Talk:Winston Churchill

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Bombing Germany[edit]

Shouldn't the article mention that Churchill had already bombed German cities including Cologne from 15th May 1940, nearly four months before Hitler ordered the London Blitz on 7th September 1940? (HarryLogwood (talk) 19:34, 12 February 2015 (UTC))

Wasnt the 15/16 May 1940 attacks against industrial targets in the Ruhr? MilborneOne (talk) 15:59, 13 February 2015 (UTC)
Dortmund was one target. See Rotterdam Blitz#Aftermath. See also Bombing of Cologne in World War II. Martinevans123 (talk) 16:15, 13 February 2015 (UTC)
Cologne was bombed on 18th May 1940. The RAF had already bombed Wilhelmshaven on 3rd/4th September 1939. The article needs to mention the fact that the Blitz was in direct response to the bombing of Germany. (HarryLogwood (talk) 18:46, 13 February 2015 (UTC))
It might need to be mentioned, if it's a view held by a reputable historian and reported in a WP:RS. Martinevans123 (talk) 18:49, 13 February 2015 (UTC)
"The Daily Telegraph" says the official records show the first intentional area bombing of civilians was ordered by Churchill at Monchengladbach on 11th May 1940: (HarryLogwood (talk) 19:06, 13 February 2015 (UTC))
I don't doubt that is a fact. I'm sure Dominic Selwood is an excellent writer. The bit I was wondering about was "the fact" that the Blitz was in direct response to the bombing of Germany. And, more to the point, how relevant this is to the life of Churchill. It seems quite relevant to me, but I'm not a reputable WP:RS historian. Martinevans123 (talk) 19:13, 13 February 2015 (UTC)
Hitler ordered the Blitz in direct response to the bombing of German cities by the RAF. We paid a very heavy price for bombing Germany first in 1939. (HarryLogwood (talk) 19:17, 13 February 2015 (UTC))
That may well be true. But we need a reliable source. And for it to appear in this particular article a cogent argument, from an expert, that Churchill, and not just the Government, was "directly responsible". Martinevans123 (talk) 19:21, 13 February 2015 (UTC)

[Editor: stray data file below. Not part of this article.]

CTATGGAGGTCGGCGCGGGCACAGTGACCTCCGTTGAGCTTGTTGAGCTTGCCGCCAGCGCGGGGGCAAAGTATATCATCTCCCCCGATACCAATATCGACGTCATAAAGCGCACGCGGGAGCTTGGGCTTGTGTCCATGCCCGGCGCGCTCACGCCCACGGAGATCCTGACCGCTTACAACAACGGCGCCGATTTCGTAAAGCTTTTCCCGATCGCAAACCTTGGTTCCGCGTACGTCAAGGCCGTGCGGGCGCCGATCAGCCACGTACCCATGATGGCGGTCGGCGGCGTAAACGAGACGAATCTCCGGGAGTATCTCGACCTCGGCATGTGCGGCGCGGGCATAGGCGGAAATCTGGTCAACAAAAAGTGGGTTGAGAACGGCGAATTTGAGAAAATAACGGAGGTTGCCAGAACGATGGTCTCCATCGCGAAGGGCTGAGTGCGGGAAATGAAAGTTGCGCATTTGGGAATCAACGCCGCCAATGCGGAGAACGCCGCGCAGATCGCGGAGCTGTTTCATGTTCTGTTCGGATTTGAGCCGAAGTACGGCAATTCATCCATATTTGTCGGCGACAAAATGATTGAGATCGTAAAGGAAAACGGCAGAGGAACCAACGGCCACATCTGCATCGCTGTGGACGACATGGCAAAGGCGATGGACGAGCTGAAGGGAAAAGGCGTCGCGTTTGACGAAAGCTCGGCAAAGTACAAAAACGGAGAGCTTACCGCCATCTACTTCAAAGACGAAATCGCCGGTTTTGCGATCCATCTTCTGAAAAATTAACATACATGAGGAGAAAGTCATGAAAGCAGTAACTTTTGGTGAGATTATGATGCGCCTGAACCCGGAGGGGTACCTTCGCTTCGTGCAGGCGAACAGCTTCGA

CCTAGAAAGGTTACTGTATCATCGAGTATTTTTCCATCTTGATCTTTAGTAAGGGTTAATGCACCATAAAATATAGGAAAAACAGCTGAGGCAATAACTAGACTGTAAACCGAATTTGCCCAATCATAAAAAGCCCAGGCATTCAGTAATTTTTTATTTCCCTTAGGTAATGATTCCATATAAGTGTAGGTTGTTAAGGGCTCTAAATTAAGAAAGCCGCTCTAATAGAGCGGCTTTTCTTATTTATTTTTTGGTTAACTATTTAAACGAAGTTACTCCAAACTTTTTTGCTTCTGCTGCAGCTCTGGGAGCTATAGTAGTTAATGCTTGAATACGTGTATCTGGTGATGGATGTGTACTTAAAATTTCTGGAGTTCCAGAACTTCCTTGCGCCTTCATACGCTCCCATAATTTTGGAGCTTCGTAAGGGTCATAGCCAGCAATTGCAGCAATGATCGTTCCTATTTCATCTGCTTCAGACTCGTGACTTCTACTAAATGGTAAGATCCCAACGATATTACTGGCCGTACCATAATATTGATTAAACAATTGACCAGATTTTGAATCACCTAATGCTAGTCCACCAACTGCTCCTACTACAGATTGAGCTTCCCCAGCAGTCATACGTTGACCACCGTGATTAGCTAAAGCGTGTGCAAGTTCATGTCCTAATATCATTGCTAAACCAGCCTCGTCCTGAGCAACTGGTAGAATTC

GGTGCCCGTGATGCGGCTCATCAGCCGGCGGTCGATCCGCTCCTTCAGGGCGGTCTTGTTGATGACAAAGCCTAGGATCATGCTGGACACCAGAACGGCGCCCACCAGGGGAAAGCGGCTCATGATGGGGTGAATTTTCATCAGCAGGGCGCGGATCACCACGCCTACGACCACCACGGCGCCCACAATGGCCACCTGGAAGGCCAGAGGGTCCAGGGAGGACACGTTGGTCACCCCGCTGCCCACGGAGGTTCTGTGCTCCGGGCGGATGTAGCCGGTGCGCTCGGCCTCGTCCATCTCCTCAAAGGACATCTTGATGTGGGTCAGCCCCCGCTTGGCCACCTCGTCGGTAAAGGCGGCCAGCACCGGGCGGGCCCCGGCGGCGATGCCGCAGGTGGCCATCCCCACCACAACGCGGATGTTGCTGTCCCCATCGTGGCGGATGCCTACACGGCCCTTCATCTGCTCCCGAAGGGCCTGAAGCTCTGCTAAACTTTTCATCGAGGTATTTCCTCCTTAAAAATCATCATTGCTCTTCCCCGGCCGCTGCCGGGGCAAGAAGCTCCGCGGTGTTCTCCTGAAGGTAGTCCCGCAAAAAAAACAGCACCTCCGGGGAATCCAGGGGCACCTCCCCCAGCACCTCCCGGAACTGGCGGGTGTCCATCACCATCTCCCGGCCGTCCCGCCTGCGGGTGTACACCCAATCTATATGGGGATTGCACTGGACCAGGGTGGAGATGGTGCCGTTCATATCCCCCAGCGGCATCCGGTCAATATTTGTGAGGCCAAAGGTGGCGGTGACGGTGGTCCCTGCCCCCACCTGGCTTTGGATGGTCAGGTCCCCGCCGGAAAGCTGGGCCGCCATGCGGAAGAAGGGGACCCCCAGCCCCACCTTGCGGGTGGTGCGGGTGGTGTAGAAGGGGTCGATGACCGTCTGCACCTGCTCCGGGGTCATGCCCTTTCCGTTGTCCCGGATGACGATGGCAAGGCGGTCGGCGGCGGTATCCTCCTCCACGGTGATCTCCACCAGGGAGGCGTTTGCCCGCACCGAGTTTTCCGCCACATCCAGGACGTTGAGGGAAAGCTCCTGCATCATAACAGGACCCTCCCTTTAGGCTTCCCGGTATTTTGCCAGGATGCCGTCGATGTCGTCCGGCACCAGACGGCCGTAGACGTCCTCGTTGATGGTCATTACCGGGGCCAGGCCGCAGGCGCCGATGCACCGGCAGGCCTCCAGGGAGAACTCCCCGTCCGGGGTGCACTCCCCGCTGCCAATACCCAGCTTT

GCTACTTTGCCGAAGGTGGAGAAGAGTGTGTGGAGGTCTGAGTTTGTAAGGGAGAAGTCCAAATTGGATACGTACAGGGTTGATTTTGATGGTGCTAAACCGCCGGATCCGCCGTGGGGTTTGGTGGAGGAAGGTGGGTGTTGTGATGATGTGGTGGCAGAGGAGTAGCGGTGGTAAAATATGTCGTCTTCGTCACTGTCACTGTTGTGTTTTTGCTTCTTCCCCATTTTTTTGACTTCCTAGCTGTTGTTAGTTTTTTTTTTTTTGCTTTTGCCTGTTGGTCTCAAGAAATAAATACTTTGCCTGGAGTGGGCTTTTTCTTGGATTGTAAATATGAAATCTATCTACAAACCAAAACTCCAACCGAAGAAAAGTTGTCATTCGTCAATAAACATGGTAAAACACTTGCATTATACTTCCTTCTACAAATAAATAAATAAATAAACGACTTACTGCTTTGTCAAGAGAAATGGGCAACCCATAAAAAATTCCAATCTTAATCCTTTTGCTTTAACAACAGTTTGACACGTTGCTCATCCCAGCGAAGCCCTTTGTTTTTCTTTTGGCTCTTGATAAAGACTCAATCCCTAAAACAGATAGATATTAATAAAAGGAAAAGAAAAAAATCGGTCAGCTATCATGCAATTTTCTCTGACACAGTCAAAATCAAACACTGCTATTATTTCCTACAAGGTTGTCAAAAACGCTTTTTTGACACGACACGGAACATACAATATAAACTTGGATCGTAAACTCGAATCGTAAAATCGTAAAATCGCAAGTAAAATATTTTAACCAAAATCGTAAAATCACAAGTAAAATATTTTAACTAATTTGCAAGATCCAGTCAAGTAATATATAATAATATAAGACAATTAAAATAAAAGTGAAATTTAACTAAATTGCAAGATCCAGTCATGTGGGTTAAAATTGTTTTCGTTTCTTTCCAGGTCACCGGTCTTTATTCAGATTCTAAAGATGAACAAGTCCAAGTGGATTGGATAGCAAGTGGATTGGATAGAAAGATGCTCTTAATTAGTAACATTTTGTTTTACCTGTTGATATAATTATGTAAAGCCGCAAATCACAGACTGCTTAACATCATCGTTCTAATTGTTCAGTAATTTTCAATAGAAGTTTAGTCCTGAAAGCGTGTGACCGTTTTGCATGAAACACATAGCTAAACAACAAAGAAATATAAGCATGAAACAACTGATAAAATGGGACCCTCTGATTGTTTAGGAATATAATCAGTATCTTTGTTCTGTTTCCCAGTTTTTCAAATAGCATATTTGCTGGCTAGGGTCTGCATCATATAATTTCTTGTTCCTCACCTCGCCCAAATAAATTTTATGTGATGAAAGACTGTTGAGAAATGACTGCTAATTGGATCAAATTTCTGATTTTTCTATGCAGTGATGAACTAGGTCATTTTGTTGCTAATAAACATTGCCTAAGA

The blitz was a direct attempt to terror bomb the British population into panic and insurrection, which backfired badly on the Germans in the coming years. The puny pinpricks that BC inflicted were just a propagandist excuse on the part of the Nazi leadership for mass area bombing. The september raids expressly targeted naval installations, as did the Luftwaffe with their attacks on the Firth of Forth. This cause and effect argument I find simplistic. Irondome (talk) 19:56, 13 February 2015 (UTC)
My word, we're awash with scholarly sources here (?). Martinevans123 (talk) 20:00, 13 February 2015 (UTC)
The German bombing of British cities was actually far smaller than the British bombing of German cities in 1940. (HarryLogwood (talk) 20:43, 13 February 2015 (UTC))
All of the above can be sourced perfectly well, but I can't be arsed frankly. I'm amazed that anyone responds to this stuff. A similar editor using very similar wording has just had his "contribution" hatted on the Bombing of Dresden in World War II talk article. WP:NOT FORUM Irondome (talk) 20:13, 13 February 2015 (UTC)
The Blitz was reluctantly ordered by Hitler in retaliation for the bombing of German cities by the RAF. Germany was fighting a defensive war against an empire in 1914 and 1939. (HarryLogwood (talk) 20:12, 13 February 2015 (UTC))
See what I mean Martin? Chuckle. Irondome (talk) 20:20, 13 February 2015 (UTC)
Poor old Adolf, eh? Martinevans123 (talk) 20:25, 13 February 2015 (UTC)
Basically. Suggest hatting if it continues. Irondome (talk) 20:29, 13 February 2015 (UTC)
"See that homburg, that's your Mum, that is." Martinevans123 (talk) 20:37, 13 February 2015 (UTC)
I loved that. I hope you are not referring to the Bombing of Homburg? Shame on you Irondome (talk) 20:44, 13 February 2015 (UTC)
It was Britain that was occupying a quarter of the world, holding onto India and Burma by force. The fact is that we broke our pact with Poland and then bombed Germany first - just as we had in 1914. The only good thing about World War II is that it completely destroyed the UK as a world power. (HarryLogwood (talk) 20:40, 13 February 2015 (UTC))
And do you still have the uniform, Harry? Martinevans123 (talk) 20:46, 13 February 2015 (UTC)